and 2 L of cold water is added is to precipitate the tetrachloride/carboxylic acid product mixture. The beaker and its contents are allowed to stand for several hours at room temperature to ensure complete precipitation of the product; then the crude product mixture is filtered, washed with water, and the carboxylic acid is extracted as follows. The solid is pulverized, transferred to a 4-L beaker, and
2.5 L of 1 M sodium hydroxide
is added with stirring (Note 12)
. The liquid reaction mixture instantly becomes bright yellow, and the insoluble, white tetrachloride clumps on the sides of the beaker. Stirring is continued for 30-60 min whereupon the insoluble material is filtered and washed well with water. The combined washings and yellow, aqueous filtrate are acidified to pH 1 with concentrated
hydrochloric acid (250 mL)
. The carboxylic acid precipitates as a white solid that is easily filtered using two pieces of filter paper. The filtered and dried product thus obtained is a fine white powder (230 g
yield). The aqueous filtrate is extracted with
; the extracts are dried with
and concentrated to provide an additional 50-60 g
of the desired acid. The crude, combined product (75%
yield) can be used directly in the next step (Note 13)
. Over several runs, the yield varies from 65-80%
Tris(chloromethyl)acetic acid (205 g, 1.00 mol)
is transferred to a 500-mL, two-necked, round-bottomed flask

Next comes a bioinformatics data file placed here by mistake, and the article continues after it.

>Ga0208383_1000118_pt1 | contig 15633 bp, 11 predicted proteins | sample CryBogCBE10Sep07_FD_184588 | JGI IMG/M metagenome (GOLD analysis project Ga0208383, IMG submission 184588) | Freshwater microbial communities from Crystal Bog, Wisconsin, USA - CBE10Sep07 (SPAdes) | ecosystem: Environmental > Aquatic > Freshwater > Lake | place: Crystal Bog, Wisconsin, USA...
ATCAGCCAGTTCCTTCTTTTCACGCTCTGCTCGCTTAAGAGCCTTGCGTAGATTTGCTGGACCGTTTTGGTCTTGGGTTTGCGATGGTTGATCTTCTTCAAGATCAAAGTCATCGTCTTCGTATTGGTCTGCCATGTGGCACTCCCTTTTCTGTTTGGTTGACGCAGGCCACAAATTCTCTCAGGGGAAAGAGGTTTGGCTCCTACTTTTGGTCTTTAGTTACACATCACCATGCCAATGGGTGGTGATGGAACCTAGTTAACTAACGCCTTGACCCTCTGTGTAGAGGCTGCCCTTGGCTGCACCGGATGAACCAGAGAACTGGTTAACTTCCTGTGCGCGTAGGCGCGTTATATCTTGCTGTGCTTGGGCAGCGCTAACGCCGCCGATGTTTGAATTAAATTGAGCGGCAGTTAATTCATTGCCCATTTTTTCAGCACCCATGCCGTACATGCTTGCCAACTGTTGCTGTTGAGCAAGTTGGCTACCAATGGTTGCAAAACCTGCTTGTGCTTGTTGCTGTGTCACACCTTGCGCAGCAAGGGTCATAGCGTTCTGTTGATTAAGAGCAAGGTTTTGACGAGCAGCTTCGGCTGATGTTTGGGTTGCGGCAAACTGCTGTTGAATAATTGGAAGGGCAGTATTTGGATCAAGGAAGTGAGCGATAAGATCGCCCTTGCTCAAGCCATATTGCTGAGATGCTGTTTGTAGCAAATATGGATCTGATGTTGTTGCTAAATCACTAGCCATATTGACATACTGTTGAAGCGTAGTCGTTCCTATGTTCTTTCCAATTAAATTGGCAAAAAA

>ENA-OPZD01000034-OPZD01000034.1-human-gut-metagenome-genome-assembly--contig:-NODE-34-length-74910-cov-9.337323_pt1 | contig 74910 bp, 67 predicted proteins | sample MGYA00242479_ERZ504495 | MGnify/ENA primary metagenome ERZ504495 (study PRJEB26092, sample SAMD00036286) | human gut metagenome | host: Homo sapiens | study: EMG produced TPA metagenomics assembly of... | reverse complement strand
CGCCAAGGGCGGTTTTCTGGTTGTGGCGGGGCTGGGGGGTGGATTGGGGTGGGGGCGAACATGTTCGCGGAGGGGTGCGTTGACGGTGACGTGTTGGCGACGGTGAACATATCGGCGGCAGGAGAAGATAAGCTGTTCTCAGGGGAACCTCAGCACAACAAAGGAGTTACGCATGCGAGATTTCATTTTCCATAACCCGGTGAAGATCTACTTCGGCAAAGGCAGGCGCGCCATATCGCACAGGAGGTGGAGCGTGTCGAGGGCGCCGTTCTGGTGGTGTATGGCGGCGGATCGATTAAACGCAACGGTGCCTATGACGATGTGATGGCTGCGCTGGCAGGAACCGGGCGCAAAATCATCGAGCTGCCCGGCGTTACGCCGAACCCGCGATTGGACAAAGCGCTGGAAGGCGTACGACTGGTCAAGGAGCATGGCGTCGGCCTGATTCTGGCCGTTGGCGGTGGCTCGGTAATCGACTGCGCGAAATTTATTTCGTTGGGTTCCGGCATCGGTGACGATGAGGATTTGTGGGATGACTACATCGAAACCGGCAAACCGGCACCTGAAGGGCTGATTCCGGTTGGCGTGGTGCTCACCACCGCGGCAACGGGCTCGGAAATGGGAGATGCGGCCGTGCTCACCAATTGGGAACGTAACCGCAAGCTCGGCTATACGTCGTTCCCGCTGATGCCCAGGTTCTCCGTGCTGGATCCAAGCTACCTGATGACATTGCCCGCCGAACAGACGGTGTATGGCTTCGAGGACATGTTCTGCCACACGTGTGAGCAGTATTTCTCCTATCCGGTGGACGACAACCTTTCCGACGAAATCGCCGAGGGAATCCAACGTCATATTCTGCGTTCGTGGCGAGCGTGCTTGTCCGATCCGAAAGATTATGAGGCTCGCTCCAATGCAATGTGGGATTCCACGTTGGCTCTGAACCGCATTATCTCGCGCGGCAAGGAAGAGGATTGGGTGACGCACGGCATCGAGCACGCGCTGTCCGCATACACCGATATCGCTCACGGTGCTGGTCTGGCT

. On top of the powdery acid, which nearly fills the flask, is placed a football magnetic stir bar (1.25 × 0.5 in.)
. The neck of the flask to be clamped is wrapped well with aluminum foil and is fitted with a glass stopper. A standard taper 24/40 short path still head, to which is attached a Drierite drying tube, is attached at the second neck. The upper flask and short path column
are wrapped with aluminum foil, and the flask is immersed in a high temperature oil bath (Note 14)
that has been preheated to a stable 210°C. As the solid melts, the reaction mixture becomes yellow, and the oil bath temperature drops (10-20°C). If after 10-15 min, the temperature does not rise to between 205-215°C, it may be necessary to adjust the heating to maintain the oil bath temperature between 205-215°C (Note 15)
. Moderate stirring is maintained throughout the reaction (Note 16)
. Within 30 to 60 min, gas evolution becomes apparent, the reaction mixture turns brown, then black, and the product begins to distill. As the reaction proceeds, a black, tarry residue begins to build up on the bottom and sides of the flask. The product begins to distill, slowly at first, then quite steadily, at which point the head temperature rises to 138°C (Note 17)
. The reaction time varies (Note 17)
, but heating is continued until just before dryness. The product (115 g
yield) thus obtained is a clear, colorless liquid (bp 136-138°C
) that is > 98% pure by GLC and 1
H NMR analysis (Note 18)
. Over several runs, the yield varies from 88-99%
Pentaerythritol (98%) was purchased from Aldrich Chemical Company, Inc.
, and was used without further purification.
Pyridine (> 99%) was purchased from Fisher Scientific Company
. Only freshly opened or recently distilled (
Thionyl chloride (97%, technical) was purchased from Aldrich Chemical Company, Inc.
Only freshly opened or recently distilled reagent was used.